Many years later when the rabbi died, Vishkov's Jews selected as a religious authority a prestigious person from a rabbinical family. With the new rabbi I had a difficult and unpleasant incident that I remember to this day.
At that time I already had a bookstore in Vishkov where I sold Warsaw Jewish newspapers. As soon as the new rabbi arrived in town, he sent for me to come and see him. My late father, whom I appreciated and loved dearly, insisted that I comply with the rabbi's request. I did it because of my father's request.
When I came to see the rabbi, I greeted him and wished him much luck. I asked him why he called me. He immediately began reproaching me and asking why I decided to make a living by selling books and newspapers. I in turn asked ther rabbi why his friend,a pious so and so,can sell books and I cannot? It was true that the pious Jew did not sell newspapers. Instead of an answer the rabbi began shouting at me and in an angry voice stated that "I would rather see you sell pork than books". I responded to the rabbi by telling him that this type of advice he ought give his friend that sells books, and I promptly left. My late father later approved of my response. He too was not particularly happy that I dealt in books and newspapers. Nevertheless, he told me that the rabbi had no right to tell me to deal in pork.
Years later, the rabbi and I reconciled our differences. After World War I when I moved to America, the rabbi forgave me. He sent me a heartfelt letter in which he also thanked me for my participation in the Vishkov aid society in New York. Regretfully the rabbi, who later became the chief rabbi, together with his whole family was murdered by the Nazis.
The rich of Vishkov
As far as I remember, in my time in Vishkov about 15 Jews were considered to be wealthy. It is no exaggeration to doubt that any one of them was worth more than 100,000 rubles. Nevertheless, they were considered to be rich.
The Vishkov Jews did not excel in their generosity, with the exception of one who could be considered a very charitable man. But at the same time he behaved like a real dictator. He was involved in an unpleasant incident, when in the year 1912 the well known writer and philosopher, the famous late Hilel Zeitlin, could not come to a literary evening arranged by the town's youths in Vishkov. The gathering took place without Zeitlin's participation, whereupon the late writer B. Yaushzon described the incident in a brochure under the title "The Rabbi was Dragged to a Concert".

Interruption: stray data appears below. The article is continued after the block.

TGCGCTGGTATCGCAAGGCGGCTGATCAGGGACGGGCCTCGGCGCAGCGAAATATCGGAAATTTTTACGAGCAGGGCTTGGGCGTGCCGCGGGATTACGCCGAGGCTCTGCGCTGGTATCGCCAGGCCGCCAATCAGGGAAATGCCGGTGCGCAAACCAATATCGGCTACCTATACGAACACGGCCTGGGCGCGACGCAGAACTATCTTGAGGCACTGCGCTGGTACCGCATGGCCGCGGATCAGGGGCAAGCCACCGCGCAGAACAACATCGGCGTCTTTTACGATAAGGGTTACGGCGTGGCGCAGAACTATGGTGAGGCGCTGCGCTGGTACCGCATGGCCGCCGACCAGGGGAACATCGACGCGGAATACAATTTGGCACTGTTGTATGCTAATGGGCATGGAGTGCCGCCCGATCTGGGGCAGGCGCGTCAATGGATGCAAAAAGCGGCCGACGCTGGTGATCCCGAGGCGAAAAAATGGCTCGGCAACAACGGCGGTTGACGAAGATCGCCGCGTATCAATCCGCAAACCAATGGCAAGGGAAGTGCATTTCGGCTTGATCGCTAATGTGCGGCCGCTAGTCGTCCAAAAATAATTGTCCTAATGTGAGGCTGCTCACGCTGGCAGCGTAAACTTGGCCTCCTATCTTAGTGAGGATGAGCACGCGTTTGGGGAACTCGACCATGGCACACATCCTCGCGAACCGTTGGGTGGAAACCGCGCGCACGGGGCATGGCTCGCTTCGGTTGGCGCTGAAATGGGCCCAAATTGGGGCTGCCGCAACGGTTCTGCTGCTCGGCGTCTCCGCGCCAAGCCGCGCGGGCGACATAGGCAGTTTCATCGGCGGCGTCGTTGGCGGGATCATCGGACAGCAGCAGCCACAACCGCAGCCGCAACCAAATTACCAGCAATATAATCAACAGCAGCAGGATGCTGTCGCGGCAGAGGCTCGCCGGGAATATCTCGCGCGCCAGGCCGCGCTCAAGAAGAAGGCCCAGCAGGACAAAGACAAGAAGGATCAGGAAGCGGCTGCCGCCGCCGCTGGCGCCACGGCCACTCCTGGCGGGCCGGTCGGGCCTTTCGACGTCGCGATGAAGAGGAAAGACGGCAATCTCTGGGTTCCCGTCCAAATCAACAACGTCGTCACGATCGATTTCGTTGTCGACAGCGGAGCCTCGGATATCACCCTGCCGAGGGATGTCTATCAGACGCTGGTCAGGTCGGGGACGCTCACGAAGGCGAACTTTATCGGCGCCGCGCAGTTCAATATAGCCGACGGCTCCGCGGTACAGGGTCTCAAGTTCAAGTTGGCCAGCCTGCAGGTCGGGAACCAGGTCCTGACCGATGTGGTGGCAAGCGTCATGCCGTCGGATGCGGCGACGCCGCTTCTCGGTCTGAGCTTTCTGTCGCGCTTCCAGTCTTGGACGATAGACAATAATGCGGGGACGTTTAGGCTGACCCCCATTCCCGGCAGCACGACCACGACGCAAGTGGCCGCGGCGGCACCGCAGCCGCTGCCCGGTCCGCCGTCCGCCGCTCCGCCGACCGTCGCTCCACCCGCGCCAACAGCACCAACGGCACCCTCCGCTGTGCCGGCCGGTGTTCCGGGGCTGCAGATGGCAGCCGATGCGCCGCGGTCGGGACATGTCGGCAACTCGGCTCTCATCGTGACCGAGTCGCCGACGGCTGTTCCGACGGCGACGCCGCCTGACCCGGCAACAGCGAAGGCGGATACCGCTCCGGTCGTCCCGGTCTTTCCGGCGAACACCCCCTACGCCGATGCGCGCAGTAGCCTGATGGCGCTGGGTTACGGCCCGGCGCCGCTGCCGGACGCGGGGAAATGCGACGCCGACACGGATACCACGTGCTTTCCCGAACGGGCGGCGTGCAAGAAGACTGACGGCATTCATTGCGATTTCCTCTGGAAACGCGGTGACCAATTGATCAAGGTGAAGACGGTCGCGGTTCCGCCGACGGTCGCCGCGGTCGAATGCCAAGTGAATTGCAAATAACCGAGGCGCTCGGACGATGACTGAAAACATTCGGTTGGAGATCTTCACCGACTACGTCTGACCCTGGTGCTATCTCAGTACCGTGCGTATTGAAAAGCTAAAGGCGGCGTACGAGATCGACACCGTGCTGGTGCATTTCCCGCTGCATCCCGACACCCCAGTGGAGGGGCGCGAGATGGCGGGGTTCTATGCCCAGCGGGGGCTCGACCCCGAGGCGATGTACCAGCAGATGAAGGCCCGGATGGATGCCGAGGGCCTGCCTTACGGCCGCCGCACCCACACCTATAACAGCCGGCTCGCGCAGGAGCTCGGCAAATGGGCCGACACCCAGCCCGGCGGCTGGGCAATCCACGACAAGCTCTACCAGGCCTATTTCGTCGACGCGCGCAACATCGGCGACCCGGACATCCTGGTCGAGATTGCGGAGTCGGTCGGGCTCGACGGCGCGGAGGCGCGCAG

It was said about another of Vishkov's rich that his daughter sympathized with the town's workers and taught some of them how to read and write, In the period of 1905-6 when the revolution was being suppressed by Czar Nicholas the second. The word circulating in town was that she did it because her father became non-observant.
Besides the rich we also had in Vishkov an elite. There were Jews claiming various progenitors. Some of them claimed the Amshinover rabbi as a relative. Others were proud to be associated with the Yabloner rabbi, the first Hasidic leader who left Poland for the land of Israel. He personally participated in the building of the town of Bnei-Brak. There were also Jews who prided themselves as relatives of Moishe-Tuvie Stanislaver (the great personality described in the Day-Morning Journal by the well known writer I. I. Troonk).
Others were proud for entirely different reasons. There were some that always claimed that Nochum Sokolov belonged to their family. Others I knew claimed to be related to the Warsaw Jewish book publisher B. Simin. There were others, the type you
could meet in any Jewish town, who could demonstrate in writing that they are descendants of King David or even Maimonidis. Who could disprove it? There were others who prided themselves with personal achievements. In short we had in Vishkov a varied elite.
I don't remember whether in my time there were too many real old people. Nevertheless, a few of them are deeply imbedded in my memory. One of the old people was said to be about 90 years of age. Others thought he was over 100 years old. I was too young to estimate his age. An interesting thing happened to him at his advanced age: he became a widower and then married for the second time a young and beautiful girl. A rumor circulated in town that the old groom was carried to the wedding canopy.
A second old man, I recall, belonged to a Mishna study group and was a respected citizen. The study group held an annual feast. It so happened that two members of the group brought their disagreements for resolution at such a feast. The whole group selected the old man to adjudicate the disagreement. Even though he was not a great Torah scholar, all followed his reasoning and as soon as he rendered a verdict, it was accepted by all. The Mishna study group in our town was generally known for the respect they paid to the town's old-people.
Vishkov had it's heroes who showed real courage when Jews had to be protected. From my earliest childhood, I recall how two Vishkov Jews dispersed a market full of farmers. The reason for this incident I do not remember. I only know that both were honest and pious Jews. Apparently the market place was generating a potential danger to the town's Jews.